In his first speech as Prime Minister, in May 1940, Winston Churchill said he could offer the nation nothing but ‘blood, toil, tears and sweat’. Churchill made good on the ‘tears’ part of this promise on many occasions – weeping in the House of Commons, in public visits to bombed-out streets in London and in multiple private viewings of his favourite weepy movie – Alexander Korda’s That Hamilton Woman, about the descent into alcoholic penury of Admiral Nelson’s mistress.

But how did ordinary people express their emotions during the Blitz? Some of the documents held in the Mass-Observation Archive, started in 1937, are especially poignant. One 1940 record describes a middle-class woman, aged about 40, who lived in a street where houses had recently been destroyed in an air raid. She would grow nervous and agitated as it grew dark each day, trembling and repeatedly running upstairs to the lavatory. Finally, when the air-raid warning sounded, ‘she urinated on the spot and burst into tears’.

In 1941, a London clergyman wrote about the funeral processions of civil defence workers, Home Guards, airmen, women and children, that wound through the streets, with weeping families following them. These were tough, working people, he wrote: ‘They do not cry easily, these people. Sorrow and grief and suffering are nothing new to them. They are hard people, more accustomed to curse than to cry.’ But the ‘terror of death is over them all and there is nothing left but tears’.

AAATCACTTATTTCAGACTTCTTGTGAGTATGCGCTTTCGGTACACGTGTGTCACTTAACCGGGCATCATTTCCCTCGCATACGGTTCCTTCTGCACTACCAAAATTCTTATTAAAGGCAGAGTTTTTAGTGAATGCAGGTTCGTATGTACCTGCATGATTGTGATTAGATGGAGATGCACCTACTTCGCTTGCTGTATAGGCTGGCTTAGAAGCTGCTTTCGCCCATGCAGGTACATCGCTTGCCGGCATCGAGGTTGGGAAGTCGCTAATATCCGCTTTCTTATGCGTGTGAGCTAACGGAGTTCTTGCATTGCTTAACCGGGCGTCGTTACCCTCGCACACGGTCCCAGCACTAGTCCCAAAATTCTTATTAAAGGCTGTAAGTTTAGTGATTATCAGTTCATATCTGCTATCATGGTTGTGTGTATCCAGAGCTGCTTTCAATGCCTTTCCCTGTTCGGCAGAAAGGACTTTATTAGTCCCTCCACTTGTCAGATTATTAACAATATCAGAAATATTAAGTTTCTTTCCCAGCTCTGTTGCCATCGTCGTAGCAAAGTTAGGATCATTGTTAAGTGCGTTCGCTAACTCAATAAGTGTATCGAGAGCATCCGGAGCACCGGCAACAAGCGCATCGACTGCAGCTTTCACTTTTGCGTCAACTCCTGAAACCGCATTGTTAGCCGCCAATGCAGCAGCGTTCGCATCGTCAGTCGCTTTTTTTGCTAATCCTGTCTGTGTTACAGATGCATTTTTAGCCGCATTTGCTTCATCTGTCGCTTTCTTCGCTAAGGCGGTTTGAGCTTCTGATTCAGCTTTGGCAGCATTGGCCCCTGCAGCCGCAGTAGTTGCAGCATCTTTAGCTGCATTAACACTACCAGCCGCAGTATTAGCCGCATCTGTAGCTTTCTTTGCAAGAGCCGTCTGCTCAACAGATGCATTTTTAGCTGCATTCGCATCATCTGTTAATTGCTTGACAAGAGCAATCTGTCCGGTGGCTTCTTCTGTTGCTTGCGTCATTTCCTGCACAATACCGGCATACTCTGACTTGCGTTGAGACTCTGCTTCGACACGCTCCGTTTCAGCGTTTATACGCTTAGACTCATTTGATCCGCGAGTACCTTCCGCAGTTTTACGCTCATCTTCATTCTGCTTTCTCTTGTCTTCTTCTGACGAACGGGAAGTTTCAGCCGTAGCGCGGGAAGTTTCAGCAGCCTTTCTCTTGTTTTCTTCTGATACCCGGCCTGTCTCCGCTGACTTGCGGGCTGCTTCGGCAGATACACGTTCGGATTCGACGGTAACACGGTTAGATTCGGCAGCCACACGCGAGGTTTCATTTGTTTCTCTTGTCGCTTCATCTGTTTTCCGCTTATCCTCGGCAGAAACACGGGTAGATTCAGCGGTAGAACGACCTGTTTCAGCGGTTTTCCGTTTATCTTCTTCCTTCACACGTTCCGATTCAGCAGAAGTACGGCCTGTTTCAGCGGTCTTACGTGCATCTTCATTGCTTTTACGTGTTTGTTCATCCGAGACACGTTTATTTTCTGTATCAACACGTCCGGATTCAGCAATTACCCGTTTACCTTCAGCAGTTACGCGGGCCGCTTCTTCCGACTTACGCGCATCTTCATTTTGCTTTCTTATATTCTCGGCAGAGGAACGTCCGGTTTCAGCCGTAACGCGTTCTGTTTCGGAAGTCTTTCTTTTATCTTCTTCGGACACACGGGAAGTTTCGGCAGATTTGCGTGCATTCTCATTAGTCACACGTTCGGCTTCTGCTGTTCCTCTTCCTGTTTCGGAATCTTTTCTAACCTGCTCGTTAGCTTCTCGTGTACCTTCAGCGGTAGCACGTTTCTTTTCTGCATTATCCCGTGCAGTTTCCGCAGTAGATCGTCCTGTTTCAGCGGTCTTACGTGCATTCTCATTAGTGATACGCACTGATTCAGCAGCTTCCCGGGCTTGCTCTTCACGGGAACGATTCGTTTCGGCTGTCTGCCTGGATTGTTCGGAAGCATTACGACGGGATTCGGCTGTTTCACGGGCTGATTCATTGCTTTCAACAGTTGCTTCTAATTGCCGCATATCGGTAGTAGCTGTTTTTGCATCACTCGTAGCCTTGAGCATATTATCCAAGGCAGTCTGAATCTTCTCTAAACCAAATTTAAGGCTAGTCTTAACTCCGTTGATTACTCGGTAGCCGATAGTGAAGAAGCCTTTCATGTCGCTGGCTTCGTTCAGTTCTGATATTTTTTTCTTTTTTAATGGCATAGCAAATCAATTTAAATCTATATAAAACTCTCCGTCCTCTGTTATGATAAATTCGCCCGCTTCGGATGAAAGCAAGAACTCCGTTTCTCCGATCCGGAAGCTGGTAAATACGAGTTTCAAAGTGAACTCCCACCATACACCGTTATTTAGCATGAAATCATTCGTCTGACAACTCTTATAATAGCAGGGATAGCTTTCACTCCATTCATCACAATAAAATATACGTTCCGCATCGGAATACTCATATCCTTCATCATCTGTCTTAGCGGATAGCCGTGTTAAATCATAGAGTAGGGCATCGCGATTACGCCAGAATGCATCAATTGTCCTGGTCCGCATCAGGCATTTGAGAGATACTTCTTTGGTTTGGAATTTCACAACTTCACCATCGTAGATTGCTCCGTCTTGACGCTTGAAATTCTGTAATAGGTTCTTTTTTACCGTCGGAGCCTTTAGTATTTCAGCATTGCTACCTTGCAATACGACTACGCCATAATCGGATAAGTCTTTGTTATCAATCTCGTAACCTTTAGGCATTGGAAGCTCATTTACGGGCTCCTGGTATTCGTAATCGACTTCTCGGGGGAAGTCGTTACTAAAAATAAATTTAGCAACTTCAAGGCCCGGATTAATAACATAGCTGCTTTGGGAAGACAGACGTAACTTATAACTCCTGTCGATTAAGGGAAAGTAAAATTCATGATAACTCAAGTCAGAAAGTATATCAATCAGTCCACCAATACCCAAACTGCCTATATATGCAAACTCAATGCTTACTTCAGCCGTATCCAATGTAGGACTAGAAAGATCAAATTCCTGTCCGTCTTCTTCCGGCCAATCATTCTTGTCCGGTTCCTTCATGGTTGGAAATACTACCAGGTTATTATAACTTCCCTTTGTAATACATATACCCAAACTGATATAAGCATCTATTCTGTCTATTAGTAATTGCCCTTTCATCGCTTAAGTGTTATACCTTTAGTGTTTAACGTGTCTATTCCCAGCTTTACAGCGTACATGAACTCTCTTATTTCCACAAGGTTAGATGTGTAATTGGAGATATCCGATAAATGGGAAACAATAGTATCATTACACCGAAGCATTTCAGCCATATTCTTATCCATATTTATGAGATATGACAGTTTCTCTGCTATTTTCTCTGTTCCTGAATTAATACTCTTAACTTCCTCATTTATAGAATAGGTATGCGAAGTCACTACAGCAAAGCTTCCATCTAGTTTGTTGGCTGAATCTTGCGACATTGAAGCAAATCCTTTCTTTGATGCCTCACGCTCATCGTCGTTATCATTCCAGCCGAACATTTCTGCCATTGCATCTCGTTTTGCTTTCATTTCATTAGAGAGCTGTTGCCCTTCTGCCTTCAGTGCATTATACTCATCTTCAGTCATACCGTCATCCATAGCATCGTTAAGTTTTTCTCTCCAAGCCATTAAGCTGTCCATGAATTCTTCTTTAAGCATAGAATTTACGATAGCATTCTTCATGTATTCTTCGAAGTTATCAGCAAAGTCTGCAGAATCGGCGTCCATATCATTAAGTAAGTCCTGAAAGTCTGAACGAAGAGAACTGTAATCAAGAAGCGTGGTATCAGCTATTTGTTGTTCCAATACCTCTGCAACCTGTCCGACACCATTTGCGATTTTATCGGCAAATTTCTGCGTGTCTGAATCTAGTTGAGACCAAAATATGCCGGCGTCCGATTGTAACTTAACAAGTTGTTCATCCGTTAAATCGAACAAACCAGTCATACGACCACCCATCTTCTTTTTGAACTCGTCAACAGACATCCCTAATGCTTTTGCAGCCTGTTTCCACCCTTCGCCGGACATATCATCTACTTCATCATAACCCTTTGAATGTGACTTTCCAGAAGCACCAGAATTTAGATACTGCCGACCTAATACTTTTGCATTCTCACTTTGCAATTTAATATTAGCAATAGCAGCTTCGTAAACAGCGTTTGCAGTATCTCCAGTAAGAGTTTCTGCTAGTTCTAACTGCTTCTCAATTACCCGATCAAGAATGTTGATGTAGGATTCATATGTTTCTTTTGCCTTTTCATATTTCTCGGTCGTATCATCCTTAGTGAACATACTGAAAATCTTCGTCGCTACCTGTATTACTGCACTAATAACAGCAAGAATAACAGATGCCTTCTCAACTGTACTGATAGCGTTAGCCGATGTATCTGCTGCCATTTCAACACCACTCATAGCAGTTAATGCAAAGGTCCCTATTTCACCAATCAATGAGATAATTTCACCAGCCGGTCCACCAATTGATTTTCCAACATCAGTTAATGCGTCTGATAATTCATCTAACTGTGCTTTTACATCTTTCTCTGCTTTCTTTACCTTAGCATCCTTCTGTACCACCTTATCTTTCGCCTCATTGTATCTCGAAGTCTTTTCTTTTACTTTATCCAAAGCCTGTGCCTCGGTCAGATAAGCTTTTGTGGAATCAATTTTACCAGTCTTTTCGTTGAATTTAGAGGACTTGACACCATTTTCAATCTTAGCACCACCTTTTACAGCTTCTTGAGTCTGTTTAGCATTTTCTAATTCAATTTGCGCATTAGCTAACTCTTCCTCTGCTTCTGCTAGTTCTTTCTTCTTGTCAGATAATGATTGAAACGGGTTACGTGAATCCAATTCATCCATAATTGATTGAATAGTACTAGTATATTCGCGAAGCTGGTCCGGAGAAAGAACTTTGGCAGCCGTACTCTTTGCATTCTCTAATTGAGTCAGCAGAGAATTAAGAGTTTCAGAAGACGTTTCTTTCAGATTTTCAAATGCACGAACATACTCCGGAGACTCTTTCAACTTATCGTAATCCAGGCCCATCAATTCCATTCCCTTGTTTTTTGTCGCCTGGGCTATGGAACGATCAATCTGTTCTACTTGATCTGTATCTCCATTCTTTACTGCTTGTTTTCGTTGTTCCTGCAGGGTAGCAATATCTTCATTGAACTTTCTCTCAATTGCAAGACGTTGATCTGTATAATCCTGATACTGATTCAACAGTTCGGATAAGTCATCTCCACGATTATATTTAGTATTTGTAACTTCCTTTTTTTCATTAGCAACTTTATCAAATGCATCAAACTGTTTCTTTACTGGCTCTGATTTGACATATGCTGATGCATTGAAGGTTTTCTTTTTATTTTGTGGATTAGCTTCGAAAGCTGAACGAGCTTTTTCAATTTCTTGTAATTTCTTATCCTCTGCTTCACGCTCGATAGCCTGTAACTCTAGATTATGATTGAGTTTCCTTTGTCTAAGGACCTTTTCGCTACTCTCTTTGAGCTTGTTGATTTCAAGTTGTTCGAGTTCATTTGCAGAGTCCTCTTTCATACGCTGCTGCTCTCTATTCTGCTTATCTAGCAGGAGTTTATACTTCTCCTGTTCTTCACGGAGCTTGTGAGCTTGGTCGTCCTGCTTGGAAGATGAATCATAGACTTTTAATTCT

The tears and fears of our ancestors who lived through the Blitz are one part of the cultural ancestry of the emotions of our own time.

 

‘People questioned the motives of elites who benefited from the crises’

Caroline Boswell, Associate Professor of History at the University of Wisconsin, Green Bay and author of Disaffection and Everyday Life in Interregnum England (Boydell Press, 2017)